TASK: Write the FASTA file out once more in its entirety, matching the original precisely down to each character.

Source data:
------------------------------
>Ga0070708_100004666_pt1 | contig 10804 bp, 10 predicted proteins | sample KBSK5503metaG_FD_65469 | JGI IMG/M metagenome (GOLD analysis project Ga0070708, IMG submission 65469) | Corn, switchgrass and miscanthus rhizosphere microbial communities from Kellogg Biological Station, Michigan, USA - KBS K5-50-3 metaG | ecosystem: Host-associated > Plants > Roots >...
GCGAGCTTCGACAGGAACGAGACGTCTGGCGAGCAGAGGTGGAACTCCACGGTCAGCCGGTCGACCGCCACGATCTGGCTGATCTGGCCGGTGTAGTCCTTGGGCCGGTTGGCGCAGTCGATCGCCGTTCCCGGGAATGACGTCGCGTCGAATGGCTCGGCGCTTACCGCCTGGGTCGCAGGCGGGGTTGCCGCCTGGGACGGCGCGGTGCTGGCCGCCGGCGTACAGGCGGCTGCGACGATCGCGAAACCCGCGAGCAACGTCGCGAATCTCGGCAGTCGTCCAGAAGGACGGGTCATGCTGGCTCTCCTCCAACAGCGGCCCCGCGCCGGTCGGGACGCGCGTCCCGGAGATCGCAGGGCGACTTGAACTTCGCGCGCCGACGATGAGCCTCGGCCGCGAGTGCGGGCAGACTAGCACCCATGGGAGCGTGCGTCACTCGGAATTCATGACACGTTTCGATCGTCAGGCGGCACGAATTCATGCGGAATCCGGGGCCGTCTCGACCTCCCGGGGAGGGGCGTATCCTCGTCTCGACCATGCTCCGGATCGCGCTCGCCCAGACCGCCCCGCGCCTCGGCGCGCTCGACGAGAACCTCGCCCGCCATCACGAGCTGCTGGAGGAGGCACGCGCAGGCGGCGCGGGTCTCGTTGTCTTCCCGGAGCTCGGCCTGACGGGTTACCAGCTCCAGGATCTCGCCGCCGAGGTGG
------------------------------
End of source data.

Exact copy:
>Ga0070708_100004666_pt1 | contig 10804 bp, 10 predicted proteins | sample KBSK5503metaG_FD_65469 | JGI IMG/M metagenome (GOLD analysis project Ga0070708, IMG submission 65469) | Corn, switchgrass and miscanthus rhizosphere microbial communities from Kellogg Biological Station, Michigan, USA - KBS K5-50-3 metaG | ecosystem: Host-associated > Plants > Roots >...
GCGAGCTTCGACAGGAACGAGACGTCTGGCGAGCAGAGGTGGAACTCCACGGTCAGCCGGTCGACCGCCACGATCTGGCTGATCTGGCCGGTGTAGTCCTTGGGCCGGTTGGCGCAGTCGATCGCCGTTCCCGGGAATGACGTCGCGTCGAATGGCTCGGCGCTTACCGCCTGGGTCGCAGGCGGGGTTGCCGCCTGGGACGGCGCGGTGCTGGCCGCCGGCGTACAGGCGGCTGCGACGATCGCGAAACCCGCGAGCAACGTCGCGAATCTCGGCAGTCGTCCAGAAGGACGGGTCATGCTGGCTCTCCTCCAACAGCGGCCCCGCGCCGGTCGGGACGCGCGTCCCGGAGATCGCAGGGCGACTTGAACTTCGCGCGCCGACGATGAGCCTCGGCCGCGAGTGCGGGCAGACTAGCACCCATGGGAGCGTGCGTCACTCGGAATTCATGACACGTTTCGATCGTCAGGCGGCACGAATTCATGCGGAATCCGGGGCCGTCTCGACCTCCCGGGGAGGGGCGTATCCTCGTCTCGACCATGCTCCGGATCGCGCTCGCCCAGACCGCCCCGCGCCTCGGCGCGCTCGACGAGAACCTCGCCCGCCATCACGAGCTGCTGGAGGAGGCACGCGCAGGCGGCGCGGGTCTCGTTGTCTTCCCGGAGCTCGGCCTGACGGGTTACCAGCTCCAGGATCTCGCCGCCGAGGTGG